What's one thing you want students to take away from their university experience?

There is good reason why they are called “universities”: first and foremost, they are meant to produce well-rounded citizens with broad – universal – knowledge. Yes, the immediate interests of capitalism seem to dictate the production of specialists with a very narrow focus. Unfortunately, that creates a culture of self-centered narrow-minded semi-robots, who don’t know or care about anything outside of their narrow domains. The products of this system know very little about the history of humanity and sincerely believe that everything that’s important is happening “here and now”.

This explains why people choose to listen to subpar music simply because it’s new and “trendy”. They unknowingly deprive themselves of a vast layer of human culture that was crated before the last month or two. Yes, this is dictated by the interests of business: after all, they have to keep producing and selling more and more new stuff. But the thing is I’ve never met anyone who would know the history of music and would still prefer to listen to the contemporary “fast-food” music.

In short, escaping narrowmindedness should be a matter top priority for students. This is achieved through finding a right balance between specialized education and universal education. To that end, I strongly recommend taking courses from many fields, including world history, literature, ethics, social philosophy, and of course HPS.

You are traveling back to your hometown in Armenia, accompanied by blind traveler. He asks you to take him to your favourite spot, and describe what you see in front of him. What do you see?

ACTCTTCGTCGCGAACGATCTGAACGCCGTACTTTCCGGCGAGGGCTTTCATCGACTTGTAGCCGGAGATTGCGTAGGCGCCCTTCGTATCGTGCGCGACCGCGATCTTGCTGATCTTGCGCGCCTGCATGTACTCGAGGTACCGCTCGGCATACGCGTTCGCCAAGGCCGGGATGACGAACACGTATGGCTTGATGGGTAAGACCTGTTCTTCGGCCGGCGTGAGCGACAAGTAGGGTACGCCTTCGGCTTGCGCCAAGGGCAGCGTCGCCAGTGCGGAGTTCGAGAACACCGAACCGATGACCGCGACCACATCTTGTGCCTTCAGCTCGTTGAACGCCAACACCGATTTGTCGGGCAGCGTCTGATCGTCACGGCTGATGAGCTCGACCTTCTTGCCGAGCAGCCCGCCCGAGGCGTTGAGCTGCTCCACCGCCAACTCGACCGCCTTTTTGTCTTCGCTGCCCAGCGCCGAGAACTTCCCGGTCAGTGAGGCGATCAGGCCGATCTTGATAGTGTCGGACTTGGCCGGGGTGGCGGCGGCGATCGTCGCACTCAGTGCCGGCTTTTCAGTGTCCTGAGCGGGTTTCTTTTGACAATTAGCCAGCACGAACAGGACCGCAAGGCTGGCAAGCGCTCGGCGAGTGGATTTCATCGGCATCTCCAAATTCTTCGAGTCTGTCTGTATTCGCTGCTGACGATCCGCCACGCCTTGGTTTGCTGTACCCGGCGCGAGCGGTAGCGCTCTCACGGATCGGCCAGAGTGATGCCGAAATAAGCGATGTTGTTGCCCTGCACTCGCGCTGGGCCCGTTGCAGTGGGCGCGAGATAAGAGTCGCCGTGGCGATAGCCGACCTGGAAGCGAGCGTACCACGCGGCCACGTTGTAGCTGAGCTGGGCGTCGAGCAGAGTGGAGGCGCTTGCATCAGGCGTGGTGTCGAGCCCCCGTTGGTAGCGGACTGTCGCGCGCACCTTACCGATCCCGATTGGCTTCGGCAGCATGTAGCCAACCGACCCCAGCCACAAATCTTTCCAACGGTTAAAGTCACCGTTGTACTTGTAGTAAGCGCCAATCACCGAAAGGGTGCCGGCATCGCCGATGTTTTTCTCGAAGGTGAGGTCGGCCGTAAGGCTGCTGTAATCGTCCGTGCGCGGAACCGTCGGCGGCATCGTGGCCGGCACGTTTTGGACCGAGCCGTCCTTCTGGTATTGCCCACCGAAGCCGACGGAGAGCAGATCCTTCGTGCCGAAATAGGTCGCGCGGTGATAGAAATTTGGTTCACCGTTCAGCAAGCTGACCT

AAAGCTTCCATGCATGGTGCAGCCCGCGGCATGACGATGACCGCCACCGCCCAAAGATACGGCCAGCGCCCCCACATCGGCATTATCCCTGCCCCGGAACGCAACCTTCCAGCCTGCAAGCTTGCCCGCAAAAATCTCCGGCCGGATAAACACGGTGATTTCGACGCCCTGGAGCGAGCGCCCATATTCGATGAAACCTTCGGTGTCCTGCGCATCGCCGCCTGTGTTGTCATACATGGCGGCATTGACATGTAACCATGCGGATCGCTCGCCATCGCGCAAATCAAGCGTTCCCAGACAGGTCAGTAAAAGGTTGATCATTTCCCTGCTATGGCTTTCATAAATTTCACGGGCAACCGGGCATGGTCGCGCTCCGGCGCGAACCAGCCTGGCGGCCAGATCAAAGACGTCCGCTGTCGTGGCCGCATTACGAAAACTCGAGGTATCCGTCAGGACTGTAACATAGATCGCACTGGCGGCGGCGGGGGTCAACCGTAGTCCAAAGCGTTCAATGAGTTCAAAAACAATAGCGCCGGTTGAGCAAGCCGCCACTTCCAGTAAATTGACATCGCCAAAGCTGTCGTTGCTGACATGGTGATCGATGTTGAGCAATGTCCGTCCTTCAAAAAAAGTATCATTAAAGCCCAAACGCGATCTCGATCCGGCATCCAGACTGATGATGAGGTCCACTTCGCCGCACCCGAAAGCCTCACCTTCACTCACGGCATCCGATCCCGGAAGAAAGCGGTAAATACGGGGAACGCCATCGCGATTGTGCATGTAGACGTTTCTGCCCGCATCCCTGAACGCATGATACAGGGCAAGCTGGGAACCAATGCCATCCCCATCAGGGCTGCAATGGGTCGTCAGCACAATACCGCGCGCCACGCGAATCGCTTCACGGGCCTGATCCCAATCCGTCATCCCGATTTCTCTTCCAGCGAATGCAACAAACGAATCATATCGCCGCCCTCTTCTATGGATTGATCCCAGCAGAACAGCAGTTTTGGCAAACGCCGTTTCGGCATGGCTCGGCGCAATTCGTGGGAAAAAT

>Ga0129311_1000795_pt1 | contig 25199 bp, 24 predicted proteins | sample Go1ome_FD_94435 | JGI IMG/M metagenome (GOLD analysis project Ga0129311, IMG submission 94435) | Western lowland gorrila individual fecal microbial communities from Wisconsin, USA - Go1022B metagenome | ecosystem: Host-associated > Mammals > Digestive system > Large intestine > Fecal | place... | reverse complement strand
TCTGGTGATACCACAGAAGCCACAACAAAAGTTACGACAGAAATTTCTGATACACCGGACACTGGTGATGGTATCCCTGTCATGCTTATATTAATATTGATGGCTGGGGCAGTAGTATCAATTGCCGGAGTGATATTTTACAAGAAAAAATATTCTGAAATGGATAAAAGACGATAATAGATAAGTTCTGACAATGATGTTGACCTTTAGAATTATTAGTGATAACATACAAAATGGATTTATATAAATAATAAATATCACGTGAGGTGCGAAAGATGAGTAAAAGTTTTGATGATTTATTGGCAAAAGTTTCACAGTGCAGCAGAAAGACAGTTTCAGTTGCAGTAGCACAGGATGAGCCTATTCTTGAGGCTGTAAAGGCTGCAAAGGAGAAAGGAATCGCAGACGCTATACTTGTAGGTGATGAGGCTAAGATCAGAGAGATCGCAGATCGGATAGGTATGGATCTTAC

I actually have a friend who is almost completely blind, so I won’t even try to pretend that I can possibly comprehend how he portrays the world in his mind (think about spending your whole life in a place like O.Noir). Besides, I am not particularly good with my adjectives, as my thinking is object-oriented. So I guess I would skip the sightseeing and would instead introduce him to those very special people that make Armenia special – my fantastic parents, my family, my great friends. After all it’s never about the place; it’s always about the people that populate it.

An interesting conversation over a glass of wine or a cup of coffee in the company of those who genuinely care about you would perhaps be the best option.

Is there a quote that you live by? 

I am not sure any single quotation could define anyone – human beings are too complex for that. What I can give you instead is one of the several rules that have been guiding me. I’ve heard this one in The Last Samurai (although it’s quite likely they took it from a much earlier source): devote yourself to the perfection of whatever you pursue.